The Sixth Circuit Court of Appeals recently issued an interesting conflicts decision on the competing applicability of COGSA rules or Hague-Visby Rules. According to Judge Karen Nelson Moore, writing for the panel:
This case requires us to consider whether COGSA or the Hague-Visby Rules or both apply as a matter of law to the ocean voyage between Le Havre, France and Montreal, Canada, [where the goods would then travel by land to inland cities in the United States]. . . . The case presents an intellectual puzzle that we must resolve without direct precedent as guidance, and our analysis should be understood as a default rule around which cargo owners and carriers can contract.
After a thorough introduction of the issue, and the genesis of the competing laws, the panel determined that:
an intermediary stop en route pursuant to a multimodal maritime contract with an ultimate destination in the United States, regardless of whether the stop is during the sea stage of transport or between the sea and land legs, should not prevent the application of COGSA liability rules as a matter of federal common law. Our decision effectuates Congress’s intent when it passed COGSA in 1936 to promote uniformity in shipping. We think that applying COGSA’s liability rules to all carriage of goods by sea, in contracts for transportation with ultimate destinations in the United States, effectuates Congress’s intent in a context that Congress could never have predicted: one in which containerized transport and “through” bills of lading prevail.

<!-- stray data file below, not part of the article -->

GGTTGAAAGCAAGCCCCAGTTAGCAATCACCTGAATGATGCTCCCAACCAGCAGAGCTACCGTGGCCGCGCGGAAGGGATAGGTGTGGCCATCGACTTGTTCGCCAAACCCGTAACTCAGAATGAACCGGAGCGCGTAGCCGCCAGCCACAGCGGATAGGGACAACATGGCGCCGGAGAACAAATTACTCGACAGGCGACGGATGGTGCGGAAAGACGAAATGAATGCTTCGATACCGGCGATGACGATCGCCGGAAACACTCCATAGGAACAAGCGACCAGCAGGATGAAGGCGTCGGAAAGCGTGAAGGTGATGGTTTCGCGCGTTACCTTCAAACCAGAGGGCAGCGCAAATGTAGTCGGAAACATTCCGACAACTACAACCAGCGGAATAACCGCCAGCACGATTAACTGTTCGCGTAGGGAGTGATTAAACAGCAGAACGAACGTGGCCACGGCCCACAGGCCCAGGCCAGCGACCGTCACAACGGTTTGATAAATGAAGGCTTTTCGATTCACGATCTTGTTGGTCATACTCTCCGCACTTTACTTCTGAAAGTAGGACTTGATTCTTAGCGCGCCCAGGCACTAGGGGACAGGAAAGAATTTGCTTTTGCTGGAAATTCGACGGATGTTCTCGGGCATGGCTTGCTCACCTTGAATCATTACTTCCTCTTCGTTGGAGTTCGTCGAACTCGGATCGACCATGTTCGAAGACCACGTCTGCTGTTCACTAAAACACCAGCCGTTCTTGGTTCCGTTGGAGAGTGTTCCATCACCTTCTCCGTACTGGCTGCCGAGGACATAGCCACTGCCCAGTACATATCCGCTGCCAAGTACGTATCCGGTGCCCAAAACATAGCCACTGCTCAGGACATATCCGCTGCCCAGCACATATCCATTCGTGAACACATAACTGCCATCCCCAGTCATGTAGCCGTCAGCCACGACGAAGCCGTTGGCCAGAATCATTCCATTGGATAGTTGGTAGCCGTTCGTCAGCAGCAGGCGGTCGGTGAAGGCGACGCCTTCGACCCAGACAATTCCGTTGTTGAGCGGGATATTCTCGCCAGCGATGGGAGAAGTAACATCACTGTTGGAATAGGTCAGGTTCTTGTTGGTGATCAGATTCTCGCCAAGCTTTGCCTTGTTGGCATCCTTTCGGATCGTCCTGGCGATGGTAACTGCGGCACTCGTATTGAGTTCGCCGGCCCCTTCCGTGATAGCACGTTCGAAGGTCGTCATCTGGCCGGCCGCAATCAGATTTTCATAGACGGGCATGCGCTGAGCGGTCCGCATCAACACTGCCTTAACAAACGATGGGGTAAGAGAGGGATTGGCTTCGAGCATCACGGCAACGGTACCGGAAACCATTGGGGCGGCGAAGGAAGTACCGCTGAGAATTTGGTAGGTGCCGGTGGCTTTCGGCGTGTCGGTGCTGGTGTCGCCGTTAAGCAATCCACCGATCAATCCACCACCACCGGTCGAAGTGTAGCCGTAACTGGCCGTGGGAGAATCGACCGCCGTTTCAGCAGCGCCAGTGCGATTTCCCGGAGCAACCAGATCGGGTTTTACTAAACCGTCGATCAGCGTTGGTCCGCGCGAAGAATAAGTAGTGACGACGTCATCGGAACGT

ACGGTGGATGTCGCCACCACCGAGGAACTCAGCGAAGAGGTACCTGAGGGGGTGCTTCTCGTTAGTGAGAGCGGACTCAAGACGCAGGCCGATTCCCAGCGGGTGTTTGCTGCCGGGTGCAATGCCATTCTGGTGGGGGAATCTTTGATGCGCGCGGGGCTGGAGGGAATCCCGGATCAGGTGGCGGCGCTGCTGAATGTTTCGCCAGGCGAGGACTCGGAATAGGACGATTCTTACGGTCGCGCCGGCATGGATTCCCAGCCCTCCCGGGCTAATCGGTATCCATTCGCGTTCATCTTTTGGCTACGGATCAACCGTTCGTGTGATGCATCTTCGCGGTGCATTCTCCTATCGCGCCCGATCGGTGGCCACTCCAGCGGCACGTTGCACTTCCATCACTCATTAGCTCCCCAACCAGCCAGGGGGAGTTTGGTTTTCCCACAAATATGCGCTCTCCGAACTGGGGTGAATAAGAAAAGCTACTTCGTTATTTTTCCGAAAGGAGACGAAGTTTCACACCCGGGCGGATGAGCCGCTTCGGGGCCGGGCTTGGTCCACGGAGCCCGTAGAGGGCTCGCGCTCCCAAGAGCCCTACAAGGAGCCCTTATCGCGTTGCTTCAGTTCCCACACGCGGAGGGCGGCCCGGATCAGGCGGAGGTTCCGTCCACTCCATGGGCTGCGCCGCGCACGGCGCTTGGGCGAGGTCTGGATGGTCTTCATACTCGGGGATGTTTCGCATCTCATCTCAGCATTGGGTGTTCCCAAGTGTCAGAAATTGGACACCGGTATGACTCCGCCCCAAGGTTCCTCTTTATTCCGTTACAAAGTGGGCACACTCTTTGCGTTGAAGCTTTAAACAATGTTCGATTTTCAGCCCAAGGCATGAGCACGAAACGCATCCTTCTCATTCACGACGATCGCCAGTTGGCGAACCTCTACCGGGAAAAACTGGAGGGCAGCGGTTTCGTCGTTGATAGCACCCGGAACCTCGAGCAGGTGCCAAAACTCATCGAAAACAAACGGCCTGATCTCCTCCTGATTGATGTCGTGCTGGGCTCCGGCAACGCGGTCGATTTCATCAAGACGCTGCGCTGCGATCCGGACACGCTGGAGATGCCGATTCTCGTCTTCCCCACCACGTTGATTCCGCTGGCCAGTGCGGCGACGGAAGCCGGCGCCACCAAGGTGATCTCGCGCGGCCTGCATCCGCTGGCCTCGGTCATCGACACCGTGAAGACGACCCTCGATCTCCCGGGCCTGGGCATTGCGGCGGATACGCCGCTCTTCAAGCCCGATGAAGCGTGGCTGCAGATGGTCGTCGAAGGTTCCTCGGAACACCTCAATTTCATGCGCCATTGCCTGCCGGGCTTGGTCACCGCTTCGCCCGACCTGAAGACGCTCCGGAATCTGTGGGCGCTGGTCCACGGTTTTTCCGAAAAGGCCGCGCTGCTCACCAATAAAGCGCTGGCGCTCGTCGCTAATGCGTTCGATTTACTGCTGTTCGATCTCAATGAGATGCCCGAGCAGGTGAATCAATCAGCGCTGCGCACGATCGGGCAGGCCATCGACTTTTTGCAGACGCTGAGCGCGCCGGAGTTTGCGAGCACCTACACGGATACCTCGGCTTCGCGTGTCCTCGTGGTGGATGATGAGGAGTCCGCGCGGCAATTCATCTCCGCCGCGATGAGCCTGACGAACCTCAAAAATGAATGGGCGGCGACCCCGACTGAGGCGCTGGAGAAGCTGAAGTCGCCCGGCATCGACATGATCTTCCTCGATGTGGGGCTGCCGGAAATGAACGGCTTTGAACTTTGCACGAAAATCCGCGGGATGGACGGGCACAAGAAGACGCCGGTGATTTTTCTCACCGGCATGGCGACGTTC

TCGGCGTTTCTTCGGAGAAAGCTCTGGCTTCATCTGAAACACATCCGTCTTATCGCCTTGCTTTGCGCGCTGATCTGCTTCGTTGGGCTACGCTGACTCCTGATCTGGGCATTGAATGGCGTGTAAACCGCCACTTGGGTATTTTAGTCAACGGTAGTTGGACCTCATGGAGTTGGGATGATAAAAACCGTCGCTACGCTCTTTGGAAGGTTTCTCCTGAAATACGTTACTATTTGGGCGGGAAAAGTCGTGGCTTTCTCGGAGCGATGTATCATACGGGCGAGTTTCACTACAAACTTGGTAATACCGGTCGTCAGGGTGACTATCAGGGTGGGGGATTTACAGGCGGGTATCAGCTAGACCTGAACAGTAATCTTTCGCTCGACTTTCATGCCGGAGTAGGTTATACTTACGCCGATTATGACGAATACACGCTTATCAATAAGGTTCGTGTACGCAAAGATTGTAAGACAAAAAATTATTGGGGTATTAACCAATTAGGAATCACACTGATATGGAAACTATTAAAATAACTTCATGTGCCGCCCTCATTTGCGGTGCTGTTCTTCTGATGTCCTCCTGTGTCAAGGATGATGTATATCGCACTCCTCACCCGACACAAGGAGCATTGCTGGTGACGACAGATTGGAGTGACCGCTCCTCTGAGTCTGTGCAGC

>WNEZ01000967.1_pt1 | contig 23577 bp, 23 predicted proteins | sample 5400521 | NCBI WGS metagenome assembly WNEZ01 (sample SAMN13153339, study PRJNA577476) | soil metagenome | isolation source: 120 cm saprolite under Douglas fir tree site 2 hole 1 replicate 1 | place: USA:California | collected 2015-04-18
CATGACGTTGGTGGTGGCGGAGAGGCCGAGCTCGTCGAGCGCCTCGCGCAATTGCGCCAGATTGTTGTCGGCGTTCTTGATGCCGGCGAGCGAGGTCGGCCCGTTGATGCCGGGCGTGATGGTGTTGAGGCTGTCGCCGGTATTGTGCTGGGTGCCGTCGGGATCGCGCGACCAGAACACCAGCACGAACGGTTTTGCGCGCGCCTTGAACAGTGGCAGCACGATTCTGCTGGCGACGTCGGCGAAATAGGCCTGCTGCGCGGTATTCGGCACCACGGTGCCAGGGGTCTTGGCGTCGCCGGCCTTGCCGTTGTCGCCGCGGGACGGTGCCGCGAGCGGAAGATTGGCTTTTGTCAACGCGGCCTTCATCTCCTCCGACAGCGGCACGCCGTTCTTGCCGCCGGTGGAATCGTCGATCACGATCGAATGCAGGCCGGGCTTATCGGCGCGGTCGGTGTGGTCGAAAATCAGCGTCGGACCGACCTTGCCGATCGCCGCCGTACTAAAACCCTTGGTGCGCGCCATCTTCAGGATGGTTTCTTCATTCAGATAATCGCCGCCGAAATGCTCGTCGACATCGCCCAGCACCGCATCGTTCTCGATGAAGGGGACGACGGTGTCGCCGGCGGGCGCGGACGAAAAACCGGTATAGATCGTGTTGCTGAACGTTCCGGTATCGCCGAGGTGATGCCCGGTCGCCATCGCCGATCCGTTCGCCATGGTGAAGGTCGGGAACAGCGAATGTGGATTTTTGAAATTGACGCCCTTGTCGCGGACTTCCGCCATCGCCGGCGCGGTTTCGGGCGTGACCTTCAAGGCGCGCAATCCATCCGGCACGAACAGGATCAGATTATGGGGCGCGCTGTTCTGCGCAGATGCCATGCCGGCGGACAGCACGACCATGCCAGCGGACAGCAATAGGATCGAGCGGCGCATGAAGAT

The decision in Royal Insurance Co. of Am. v. Ford Motor Co., No. 06-1199 (6th Cir., January 30, 2008) is an interesting read, both for the substantive rule of maritime law and the conflicts analysis. The slip opinion is available here.